Sharp government cutbacks in social welfare, education, healthcare, public transportation, and other basic social-infrastructure spending threaten to undermine economic security, long-term development, and political stability across the ex-Soviet bloc countries, young people are emigrating in droves to better their lives rather than suffer in an economy without any employment opportunities. The citizens of the ex-Communist nations now have to pay out of their own pockets for all previously free, government-provided medical services even though they also have to pay income, real-estate, and sales taxes—something they did not have to do under the Communist regimes. There is also the monetization and/or privatization of the previously free educational services, especially in higher education and the new private schools, colleges, and universities where students have to pay for their training, including many fees that each student must pay for taking entrance exams and other mandatory tests required at every level of schooling. Government subsidies for everything from healthcare, education, and legal representation to housing, energy, and public transportation are disappearing in the scramble to slash social spending and trim budget deficits, making it even harder for ordinary people to survive in their daily struggle for existence.

Who has gained from all this?

A new breed of rapacious and ruthless plutocrats with insatiable appetites for wealth and power has pillaged—through an unjust and corrupt process of privatization—the assets of the formerly state-owned economy.

In other words, capitalism as usual.

The upshot:

Nearly all of these twenty-eight Eurasian countries have experienced a long-term economic decline of catastrophic proportions (only Poland has thus far surpassed its Communist-era GDP). Grave economic setbacks, deep-rooted corruption, and widespread popular frustration with the hardships and deprivations of the seemingly endless post-Communist transition are undermining the prestige of the new authorities and even the population’s belief in Western-style democracy and market-based capitalism.

So is communism really better than this? As a 68-year old retired Romanian mechanic said:

I regret the demise of Communism—not for me, but when I see how much my children and grandchildren struggle. We had safe jobs and decent salaries under Communism. We had enough to eat and we had yearly vacations with our children.

In another time and in the same place, Lenin and the communists turned an economic crisis in a very different direction.

(ht tp)

15 thoughts on “Is life better under communism? On the economic crisis in post-Soviet states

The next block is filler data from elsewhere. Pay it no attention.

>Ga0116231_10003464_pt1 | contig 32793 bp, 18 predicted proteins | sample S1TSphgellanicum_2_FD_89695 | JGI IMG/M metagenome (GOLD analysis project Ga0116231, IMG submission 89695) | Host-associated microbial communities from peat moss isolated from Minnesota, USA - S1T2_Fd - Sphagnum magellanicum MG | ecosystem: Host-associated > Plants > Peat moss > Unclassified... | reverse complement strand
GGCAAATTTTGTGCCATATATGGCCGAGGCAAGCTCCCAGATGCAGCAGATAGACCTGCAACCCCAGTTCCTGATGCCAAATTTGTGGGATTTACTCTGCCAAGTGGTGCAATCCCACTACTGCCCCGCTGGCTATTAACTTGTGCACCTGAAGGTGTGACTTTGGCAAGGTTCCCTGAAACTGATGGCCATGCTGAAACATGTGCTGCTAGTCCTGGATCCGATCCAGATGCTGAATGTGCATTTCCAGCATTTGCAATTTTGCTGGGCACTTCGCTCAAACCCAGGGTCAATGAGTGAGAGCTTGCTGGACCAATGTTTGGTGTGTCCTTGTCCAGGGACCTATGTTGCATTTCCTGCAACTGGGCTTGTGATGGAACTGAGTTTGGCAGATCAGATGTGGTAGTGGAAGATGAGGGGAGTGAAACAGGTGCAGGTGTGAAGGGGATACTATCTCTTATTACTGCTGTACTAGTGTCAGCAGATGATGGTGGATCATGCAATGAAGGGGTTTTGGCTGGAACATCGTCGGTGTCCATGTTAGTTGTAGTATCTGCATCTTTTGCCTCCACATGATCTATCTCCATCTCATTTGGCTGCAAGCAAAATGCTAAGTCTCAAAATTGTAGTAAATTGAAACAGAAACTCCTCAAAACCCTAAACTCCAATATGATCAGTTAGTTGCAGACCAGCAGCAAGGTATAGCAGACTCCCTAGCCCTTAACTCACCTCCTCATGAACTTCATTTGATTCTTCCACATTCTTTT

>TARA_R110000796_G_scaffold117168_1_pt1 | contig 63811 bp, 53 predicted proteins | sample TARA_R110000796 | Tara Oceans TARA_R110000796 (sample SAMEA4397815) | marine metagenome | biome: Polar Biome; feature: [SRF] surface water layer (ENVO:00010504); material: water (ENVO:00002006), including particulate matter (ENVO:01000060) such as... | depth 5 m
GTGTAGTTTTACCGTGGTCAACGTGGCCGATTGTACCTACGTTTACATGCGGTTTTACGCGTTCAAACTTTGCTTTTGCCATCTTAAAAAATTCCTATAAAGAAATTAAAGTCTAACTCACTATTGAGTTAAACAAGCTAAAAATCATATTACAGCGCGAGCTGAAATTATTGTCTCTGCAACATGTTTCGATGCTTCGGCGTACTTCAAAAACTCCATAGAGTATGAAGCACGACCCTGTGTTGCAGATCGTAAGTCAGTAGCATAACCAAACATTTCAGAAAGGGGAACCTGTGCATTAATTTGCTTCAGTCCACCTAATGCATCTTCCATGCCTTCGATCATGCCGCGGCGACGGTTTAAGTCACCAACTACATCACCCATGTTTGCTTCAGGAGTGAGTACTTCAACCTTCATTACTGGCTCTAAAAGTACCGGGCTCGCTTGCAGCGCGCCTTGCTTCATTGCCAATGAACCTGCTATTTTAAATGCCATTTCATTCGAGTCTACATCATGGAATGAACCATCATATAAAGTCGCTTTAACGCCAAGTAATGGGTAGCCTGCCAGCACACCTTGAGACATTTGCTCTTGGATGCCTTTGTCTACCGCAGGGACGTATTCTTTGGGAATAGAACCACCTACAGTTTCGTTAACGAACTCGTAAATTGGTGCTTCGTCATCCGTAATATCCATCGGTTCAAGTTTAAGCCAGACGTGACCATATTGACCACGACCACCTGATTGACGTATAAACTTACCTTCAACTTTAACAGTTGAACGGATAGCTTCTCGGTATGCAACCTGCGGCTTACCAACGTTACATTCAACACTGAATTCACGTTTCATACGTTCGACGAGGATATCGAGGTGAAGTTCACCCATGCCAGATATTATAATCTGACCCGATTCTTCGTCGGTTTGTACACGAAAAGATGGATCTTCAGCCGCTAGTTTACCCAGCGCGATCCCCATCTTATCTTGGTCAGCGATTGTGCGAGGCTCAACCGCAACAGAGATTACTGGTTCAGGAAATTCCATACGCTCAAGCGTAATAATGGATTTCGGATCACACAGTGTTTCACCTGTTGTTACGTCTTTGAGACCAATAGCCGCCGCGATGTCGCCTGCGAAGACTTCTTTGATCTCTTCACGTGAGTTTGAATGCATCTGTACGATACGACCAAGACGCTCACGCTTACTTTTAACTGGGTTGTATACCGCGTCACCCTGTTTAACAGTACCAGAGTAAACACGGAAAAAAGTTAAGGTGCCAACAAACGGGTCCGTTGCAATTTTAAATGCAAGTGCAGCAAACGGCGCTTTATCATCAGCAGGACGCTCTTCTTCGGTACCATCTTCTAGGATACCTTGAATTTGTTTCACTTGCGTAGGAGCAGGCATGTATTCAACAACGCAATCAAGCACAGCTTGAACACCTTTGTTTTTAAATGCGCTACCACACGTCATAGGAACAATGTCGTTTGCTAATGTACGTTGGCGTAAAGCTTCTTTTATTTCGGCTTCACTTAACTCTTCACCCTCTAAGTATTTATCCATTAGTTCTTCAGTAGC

1. I stand profoundly perplexed. How is it possible that capitalism can have such a disastrous performance as far as the efficient allocation of resources is concerned? Planning is deficient, free market is efficient. That’s what I was taught by the Bible-textbook of the 20th century, Paul Samuelson’s “Economics” (don’t ask me which edition, not even Chuck Norris can count the number of its editions).

    So I think it’s time the Left goes back to the vital issue of planning the economy AND it’s time it discusses institutional measures and practices which would democratically control the planning process. This is the major issue for any serious Marxist political strategy. It’s time the Left begins proposing recipes for the cookshops of the future, both in broad lines and in terms of national differentia-specifica. Radio-active free-market stupidity must be challenged not only in terms of critique, but also in terms of an ECONOMIC counter-proposal. Plan, produce, allocate and democratically control, that is, transitional issues. This is the order of the day. If there’s going to be another day at all.

    PS: And because we are greedy, culturewise, we also want, among other things, more of planned “Andrei Rublev” productions (minus the idiotic censorship process of course) and demand the relegation of free-enterprise Spielbergism to the dustbin of history.

  2. Back in the first edition Samuelson was cheerfully negative about the performance of a planned economy “Our mixed free enterprise system … with all its faults, has given the world a century of progress such as an actual socialized order–might find it impossible to equal” (1948, page 604).

    In 1961 (fifth edition) he was beginning to be worried by the fact the Soviet Union out-pacing the US. Economists “seem to agree that her recent growth rates have been considerably greater than ours as a percentage per year,” (1961, page 829).